In social media, getting likes/followers/buddies is important. It helps expand reach, increases the probability of interactions from customers, and provides an important social cue to potential customers visiting your social media profiles for the first time. All of these factors can help improve your business’s bottom line (directly and indirectly) over time. However, this process can be more difficult than one might think. Thus, I’m always interested when I come across different strategies companies use to increase their following. Recently, I found one technique that your business should never, ever utilize.
While looking for some good content to read the other day, I came across a website that told me that in order to peruse the article that I had just found via Google, I first had to like the website’s Facebook page. Not only did I refuse to like the page, but I was so annoyed that a company would try this that I left the site with a terrible impression of the publishers.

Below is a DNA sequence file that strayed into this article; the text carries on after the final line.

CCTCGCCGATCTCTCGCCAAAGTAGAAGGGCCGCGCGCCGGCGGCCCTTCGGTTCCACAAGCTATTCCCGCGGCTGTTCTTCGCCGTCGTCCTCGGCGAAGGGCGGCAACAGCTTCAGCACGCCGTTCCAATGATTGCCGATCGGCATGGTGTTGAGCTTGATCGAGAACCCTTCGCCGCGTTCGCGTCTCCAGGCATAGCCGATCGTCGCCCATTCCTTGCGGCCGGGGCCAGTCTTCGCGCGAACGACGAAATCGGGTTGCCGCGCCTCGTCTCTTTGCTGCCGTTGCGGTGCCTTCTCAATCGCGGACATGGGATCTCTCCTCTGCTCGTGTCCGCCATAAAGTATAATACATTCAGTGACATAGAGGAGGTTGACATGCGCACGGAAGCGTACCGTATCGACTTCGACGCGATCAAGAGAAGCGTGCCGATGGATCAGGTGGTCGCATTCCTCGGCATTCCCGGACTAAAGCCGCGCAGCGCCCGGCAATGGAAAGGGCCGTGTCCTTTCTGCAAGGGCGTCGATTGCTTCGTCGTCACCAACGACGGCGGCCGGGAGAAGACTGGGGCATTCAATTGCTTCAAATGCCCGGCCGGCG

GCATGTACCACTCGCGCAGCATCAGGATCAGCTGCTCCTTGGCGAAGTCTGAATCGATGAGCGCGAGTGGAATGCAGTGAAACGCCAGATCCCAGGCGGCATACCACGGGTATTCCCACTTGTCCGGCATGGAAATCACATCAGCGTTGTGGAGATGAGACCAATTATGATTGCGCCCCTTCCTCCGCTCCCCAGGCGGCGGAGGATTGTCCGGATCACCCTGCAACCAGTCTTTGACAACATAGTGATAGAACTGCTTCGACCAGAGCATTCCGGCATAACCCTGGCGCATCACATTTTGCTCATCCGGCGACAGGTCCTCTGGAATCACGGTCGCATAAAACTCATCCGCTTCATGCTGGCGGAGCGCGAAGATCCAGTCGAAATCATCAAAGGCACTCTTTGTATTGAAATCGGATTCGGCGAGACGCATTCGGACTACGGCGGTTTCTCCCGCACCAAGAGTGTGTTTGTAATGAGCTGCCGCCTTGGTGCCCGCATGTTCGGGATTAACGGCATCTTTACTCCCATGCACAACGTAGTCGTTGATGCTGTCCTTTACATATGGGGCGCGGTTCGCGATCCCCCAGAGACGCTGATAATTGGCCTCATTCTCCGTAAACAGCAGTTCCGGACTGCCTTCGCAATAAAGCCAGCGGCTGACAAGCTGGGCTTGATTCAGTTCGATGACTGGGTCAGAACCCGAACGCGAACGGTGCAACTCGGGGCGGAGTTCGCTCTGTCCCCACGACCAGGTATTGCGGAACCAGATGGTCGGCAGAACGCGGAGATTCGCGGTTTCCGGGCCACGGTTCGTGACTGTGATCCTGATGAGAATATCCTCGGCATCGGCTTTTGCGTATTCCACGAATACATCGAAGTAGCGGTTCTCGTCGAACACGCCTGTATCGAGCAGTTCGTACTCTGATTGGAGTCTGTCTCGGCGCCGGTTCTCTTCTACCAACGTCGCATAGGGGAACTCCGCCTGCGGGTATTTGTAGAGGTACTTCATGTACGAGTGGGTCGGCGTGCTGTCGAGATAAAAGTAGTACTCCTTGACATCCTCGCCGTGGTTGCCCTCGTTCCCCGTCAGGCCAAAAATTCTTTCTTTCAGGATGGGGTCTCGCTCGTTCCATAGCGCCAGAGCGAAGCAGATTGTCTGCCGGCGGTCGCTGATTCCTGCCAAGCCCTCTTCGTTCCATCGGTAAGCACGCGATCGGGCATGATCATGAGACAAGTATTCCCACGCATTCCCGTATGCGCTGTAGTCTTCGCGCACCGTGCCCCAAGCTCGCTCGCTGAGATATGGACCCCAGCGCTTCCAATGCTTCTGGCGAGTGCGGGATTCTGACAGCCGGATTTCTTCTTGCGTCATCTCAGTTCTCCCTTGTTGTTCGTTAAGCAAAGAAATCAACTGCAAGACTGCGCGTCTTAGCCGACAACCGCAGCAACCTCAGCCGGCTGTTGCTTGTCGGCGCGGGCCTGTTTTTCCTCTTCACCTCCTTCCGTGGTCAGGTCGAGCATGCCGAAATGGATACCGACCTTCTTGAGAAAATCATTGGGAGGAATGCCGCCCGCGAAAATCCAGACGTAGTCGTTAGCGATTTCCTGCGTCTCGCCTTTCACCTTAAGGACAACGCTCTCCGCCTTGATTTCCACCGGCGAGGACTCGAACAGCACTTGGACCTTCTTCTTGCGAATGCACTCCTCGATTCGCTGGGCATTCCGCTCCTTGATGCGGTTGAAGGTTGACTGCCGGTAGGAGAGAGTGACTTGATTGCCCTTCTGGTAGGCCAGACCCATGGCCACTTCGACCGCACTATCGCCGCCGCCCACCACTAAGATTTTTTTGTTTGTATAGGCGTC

First of all, this whole “like to access” idea doesn’t even make sense. Why would people like your Facebook page when they don’t even have any experience with the content on it in the first place? Second, the idea is to make people want more content from you, not trap them into some contract whereby they have to listen to your thoughts regularly. Instead of strong arming people to follow your brand, provide entertaining, informative content that people will want to share with their friends. Forced interaction causes hard feelings and drives away potential consumers.